Though a clearly dangerous person, the level to which her crimes have been dealt with utter shock and then moral panic, emulated the intensity to which as a nurse, looking after children destroyed the reflection of female qualities cherished by society.

Instead of her name being used in the headlines, the word ‘nurse’ was used instead, showing how the media homed in on her crime as an abuse of her nursing role. Emphasising on her lack of emotion during the court case, they scrutinised her masculine appearance commenting on her weight loss stripped her back to reveal a boyish figure. However, female criminals are not only portrayed as cold, non-women, or masculine, but sometimes as monsters as well . There is often a sensationalism of female criminals by painting them as manipulative and deceitful monsters. Thus, more reason for media interest in female offenders for the deviancy from the norm

But, the idea that a lot of media attention is given to a woman is often contradictory. It is suggested that women are underrepresented in the media and that relatively few women are portrayed in the mass media although women are fifty one percent of the population. An explanation could be that these women do not actually meet the ideology of the ‘woman’ permitting media the coverage of them. The media portrays female villains not only as non-women, doubly deviant, but also often as mad. Being labelled as mad would give the offender the opportunity of victim status.

Of murderous women, consideration deviated to their mental wellbeing and be recorded as recorded as receiving psychiatric care in a mental health setting, leading us to believe that mental health disorders are commonplace when coverage of these women takes place and are used at the discretion of the journalist. The media is focusing on the female criminal’s state of mind instead of her actions, leading to a reduced realistic presentation of the criminal. However, the reality remains that mental health issues in women is much higher than men.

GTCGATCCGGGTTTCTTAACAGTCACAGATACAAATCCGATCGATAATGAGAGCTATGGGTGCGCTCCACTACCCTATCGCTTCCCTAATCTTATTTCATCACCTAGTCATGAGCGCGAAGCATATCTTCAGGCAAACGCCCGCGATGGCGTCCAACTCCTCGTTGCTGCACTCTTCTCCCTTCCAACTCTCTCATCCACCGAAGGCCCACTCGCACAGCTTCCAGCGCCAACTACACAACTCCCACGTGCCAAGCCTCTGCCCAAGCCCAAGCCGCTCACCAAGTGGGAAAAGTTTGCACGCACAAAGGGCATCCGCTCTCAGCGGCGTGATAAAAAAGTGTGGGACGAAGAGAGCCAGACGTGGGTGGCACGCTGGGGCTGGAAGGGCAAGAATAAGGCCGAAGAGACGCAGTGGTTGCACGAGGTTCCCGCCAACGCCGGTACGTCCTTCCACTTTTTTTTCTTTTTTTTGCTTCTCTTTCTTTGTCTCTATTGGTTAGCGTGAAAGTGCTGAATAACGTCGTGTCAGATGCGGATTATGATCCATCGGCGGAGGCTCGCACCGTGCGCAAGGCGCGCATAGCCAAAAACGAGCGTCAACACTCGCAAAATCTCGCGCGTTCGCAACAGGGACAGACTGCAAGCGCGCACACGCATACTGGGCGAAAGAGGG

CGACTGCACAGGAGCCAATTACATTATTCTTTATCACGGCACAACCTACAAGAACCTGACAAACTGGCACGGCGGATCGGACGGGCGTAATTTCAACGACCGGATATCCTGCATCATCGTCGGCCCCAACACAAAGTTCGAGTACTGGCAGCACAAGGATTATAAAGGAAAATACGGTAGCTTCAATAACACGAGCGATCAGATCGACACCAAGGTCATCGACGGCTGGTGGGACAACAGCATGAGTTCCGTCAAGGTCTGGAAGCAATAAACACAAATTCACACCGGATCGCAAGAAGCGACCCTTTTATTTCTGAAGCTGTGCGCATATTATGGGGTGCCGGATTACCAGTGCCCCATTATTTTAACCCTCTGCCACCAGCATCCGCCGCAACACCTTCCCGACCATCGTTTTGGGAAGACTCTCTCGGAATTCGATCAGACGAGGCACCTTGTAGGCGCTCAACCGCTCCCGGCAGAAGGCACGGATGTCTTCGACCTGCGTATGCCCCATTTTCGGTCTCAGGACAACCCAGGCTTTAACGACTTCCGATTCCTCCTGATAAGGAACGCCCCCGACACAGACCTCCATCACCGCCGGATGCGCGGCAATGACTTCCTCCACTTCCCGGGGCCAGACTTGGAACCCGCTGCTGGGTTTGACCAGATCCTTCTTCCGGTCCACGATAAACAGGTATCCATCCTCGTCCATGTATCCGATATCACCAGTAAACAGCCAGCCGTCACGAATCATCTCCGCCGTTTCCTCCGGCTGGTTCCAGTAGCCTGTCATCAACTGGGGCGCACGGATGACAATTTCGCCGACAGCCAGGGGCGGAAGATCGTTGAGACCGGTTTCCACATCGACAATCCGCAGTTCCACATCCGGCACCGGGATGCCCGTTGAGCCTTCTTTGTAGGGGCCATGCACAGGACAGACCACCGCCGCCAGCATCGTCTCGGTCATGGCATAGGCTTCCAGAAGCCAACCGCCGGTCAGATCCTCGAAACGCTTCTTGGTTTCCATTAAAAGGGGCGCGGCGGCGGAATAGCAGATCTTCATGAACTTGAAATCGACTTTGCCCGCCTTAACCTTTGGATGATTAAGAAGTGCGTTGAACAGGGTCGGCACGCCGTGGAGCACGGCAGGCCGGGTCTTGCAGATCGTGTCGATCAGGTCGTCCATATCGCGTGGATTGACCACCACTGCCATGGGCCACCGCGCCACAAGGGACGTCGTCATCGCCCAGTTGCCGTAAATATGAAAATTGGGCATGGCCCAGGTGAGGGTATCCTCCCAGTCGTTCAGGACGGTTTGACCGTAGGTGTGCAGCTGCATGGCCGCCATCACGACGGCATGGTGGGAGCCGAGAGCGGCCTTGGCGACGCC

Society, media and The Criminal Justice System find it difficult to accept a woman’s violent offences unless she is labelled as a lunatic or unstable. Therefor it is then debated that male offenders are thought of as more balanced, being led by their heads rather than biological make up and consequently less likely thought of as being mad. When a male commits murder, it is conceivable and even seen as fallible, unfortunately this does hold the same for women as all forms of male crime is regularly expressed.

To conclude, there is no singular proposal to media discourse of female offenders. Women do in fact attract high levels of media attention as is evident in the case of Maxine Carr. In addition, the media are a common factor in describing women offenders and misrepresenting the facts of the crimes. In the case of Ms Carr, the imagery used in newspapers bent the truth on her part in the crime. Additionally, it was found that women come up against negative media accounts if there is an infringement on societies gender norms, this being evident in Beverly Allitts case. However, leniency is given if a woman is thought to be suffering from a mental illness.

These persuasive components detract the media from concentrating on the issues in hand… the actual committed crimes, thus showing us how gender influences media representation. However, actuality is not altogether distorted in the representation of women as mad, as a higher percentage of women suffer with mental health conditions than that of men. Media scrutiny on female offenders portrayed as mad and bad comes from their nonconformity of gender stereotypes and biological slant of the female form. The media image of female offenders also has a big impact on The Criminal Justice System as well as society.

The media have the ability to depict a mental representation of offenders deserving of mercy to those who are not, making it crucial for a correct image of female offenders to be evident in the media. A continuing investigation into the portrayal of female criminals and the circumstances influencing media factors is fundamental in the equality and future determination of female offenders.